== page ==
The successful launch of the Falcon Heavy rocket on 6 February, orchestrated by Elon Musk’s SpaceX, was ground-breaking and revolutionary in more ways than one.
SpaceX was established to explore the possibility of human colonisation of other planets, particularly Mars, and also to come across cost-effective methods for space exploration and travel. Falcon Heavy has brought us one step closer to both.
SpaceX Falcon Heavy. Reuters
Even the most effective operational rocket to have already been invented, Falcon Heavy, using its own reusable boosters, has the capacity to lift nearly 1,41,000 lbs of payload into orbit in a record low price — at $1300 per kg of payload, as against the shuttle’s $60,000 per kg.
Since the start of space exploration, it’s just been government agencies like the National Aeronautics and Space Administration (NASA) in the USA which have led breakthroughs and inventions. The Falcon Heavy launch is monumental particularly since it’s a manifestation of what the future looks like for personal sector-led innovation in space, truly the final frontier left for humanity to conquer. The US has allowed personal competition to flourish in this area, and we are witnessing cutting-edge competition between the likes of Elon Musk and Jeff Bezos, fighting to find cost-effective tactics to detect and unravel this last frontier.
The Indian Space Research Organisation (ISRO) was created just eleven years following NASA, but our nation’s financial constraints are a barrier in spearheading the kind of innovation that NASA has showcased. But since of those very limitations, we’ve often been made to discover innovative ways to browse around them in order to stay competitive. The Mars Orbiter Mission is a case in point. To be able to overcome technological shocks and operate to a record-low budget, ISRO used the Hohmann transfer orbit system, better called the “slingshot” method, in which the Mangalyaan was made to orbit round the Earth six days to collect the pace to be catapulted towards Mars.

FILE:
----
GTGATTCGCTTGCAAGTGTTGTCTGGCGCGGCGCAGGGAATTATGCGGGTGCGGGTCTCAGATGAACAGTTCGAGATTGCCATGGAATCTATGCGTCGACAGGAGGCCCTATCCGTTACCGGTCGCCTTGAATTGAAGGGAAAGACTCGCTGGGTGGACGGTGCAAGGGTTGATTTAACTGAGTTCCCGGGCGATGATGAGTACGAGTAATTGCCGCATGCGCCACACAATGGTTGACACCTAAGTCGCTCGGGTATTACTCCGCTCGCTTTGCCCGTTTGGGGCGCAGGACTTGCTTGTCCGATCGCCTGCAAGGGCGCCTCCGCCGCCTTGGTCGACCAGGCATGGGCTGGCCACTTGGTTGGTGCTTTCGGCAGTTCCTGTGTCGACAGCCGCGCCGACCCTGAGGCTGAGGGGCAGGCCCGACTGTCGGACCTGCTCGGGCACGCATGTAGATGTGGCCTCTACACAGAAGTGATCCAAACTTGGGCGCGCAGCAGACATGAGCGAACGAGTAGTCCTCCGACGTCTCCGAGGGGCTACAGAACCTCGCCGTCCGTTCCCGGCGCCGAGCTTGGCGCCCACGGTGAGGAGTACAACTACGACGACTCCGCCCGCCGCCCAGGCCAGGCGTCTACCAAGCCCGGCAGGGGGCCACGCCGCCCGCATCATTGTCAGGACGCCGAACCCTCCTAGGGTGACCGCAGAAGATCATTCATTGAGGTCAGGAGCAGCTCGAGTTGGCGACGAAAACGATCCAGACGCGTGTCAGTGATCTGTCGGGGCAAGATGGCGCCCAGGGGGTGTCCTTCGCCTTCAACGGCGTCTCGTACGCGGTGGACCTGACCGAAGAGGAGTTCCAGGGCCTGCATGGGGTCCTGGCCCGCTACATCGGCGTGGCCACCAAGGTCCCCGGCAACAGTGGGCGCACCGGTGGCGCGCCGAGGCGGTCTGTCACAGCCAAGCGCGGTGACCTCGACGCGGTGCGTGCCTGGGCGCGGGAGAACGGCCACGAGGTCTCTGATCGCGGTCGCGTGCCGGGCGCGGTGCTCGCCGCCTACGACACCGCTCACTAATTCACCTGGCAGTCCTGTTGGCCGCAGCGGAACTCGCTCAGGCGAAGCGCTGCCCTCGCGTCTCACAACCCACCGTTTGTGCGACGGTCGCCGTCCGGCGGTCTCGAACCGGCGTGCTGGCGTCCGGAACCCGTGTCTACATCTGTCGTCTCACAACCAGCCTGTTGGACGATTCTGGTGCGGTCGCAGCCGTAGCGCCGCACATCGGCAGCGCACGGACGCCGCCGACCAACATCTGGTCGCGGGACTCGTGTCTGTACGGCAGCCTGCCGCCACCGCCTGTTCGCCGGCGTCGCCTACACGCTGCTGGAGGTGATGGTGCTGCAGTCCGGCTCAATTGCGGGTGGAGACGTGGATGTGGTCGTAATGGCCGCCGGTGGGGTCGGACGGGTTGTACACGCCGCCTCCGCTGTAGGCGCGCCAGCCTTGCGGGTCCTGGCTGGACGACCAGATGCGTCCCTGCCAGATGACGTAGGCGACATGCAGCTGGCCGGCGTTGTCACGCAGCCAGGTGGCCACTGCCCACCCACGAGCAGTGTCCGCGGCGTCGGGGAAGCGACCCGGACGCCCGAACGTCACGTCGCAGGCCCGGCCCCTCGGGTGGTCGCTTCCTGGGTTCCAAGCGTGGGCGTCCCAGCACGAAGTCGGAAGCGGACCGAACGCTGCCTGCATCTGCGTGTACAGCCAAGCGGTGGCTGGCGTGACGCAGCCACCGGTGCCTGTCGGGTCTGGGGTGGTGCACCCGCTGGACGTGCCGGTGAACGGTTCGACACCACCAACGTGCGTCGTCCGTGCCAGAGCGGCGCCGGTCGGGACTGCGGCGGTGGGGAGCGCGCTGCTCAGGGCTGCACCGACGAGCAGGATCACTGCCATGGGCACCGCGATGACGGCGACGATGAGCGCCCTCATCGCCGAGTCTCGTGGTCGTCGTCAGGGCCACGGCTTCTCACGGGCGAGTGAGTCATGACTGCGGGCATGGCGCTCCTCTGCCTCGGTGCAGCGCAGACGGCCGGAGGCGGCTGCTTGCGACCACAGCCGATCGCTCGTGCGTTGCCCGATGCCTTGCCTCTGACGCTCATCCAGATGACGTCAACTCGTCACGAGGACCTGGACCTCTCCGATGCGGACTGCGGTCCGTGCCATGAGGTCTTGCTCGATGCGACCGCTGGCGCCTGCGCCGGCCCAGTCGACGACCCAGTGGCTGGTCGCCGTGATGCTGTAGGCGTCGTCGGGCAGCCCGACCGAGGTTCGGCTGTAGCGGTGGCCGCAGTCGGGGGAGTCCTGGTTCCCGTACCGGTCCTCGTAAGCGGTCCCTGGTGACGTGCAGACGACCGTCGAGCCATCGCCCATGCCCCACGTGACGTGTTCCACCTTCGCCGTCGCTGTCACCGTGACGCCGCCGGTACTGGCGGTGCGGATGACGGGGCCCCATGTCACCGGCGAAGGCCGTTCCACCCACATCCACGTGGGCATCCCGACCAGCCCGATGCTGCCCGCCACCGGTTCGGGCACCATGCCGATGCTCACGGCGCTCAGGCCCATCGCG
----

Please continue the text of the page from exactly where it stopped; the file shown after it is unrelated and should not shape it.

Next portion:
ISRO has made international headlines a few times with their effective deployment and implementation of such missions, directed by a gifted and innovative pool of scientists and engineers. I see no reason why India can not in least piggyback on this revolution in the usa and the world, if not to establish businesses rivalling SpaceX, to change the nation into a hub for research.
SpaceX is merely the beginning, and we can expect to see a huge industry for space exploration to blossom in the next few decades, from colonisation of planets to drilling asteroids and everything in between. There is time for India to take action in spearheading a few of those inventions and become significant players in the space market.
The debate that space travel or exploration is a niche market in India does not hold, because it is really a international market that transcends geographic and national boundaries. It is not tough to imagine why these companies were birthed in Silicon Valley, given its competitive advantages and inherent efficiencies such as test markets and the like. These products were created for the American consumer and then substituted to suit the tastes and practices of different niches.
Innovation in space isn’t subject to standard business practices. You’re constructing a product not for an individual market, but for mankind as a whole. This is essential because creation could stem from any part of the world, it can appear from within India itself. Our talented pool of aeronautical and aerospace scientists and engineers have the capacity to draw global capital and direct innovation without needing to compete with Silicon Valley, since they have to cater to global demand rather than the Indian market specifically.
The stage is already set for India to take advantage of the burgeoning marketplace — ISRO has an exciting space application, many Indian start-ups are attempting to penetrate this market, and for the very first time, the private industry is poised to lead efforts in space exploration and travel. India has the capability to take charge in beating this final frontier and compete with the US, and even overtake China and Russia because we have a far stronger private sector than the latter.
As coders and IT men slowly get replaced with artificial intelligence, the space industry could very well end up being another revolution into re-energise services, manufacturing and employment in the country.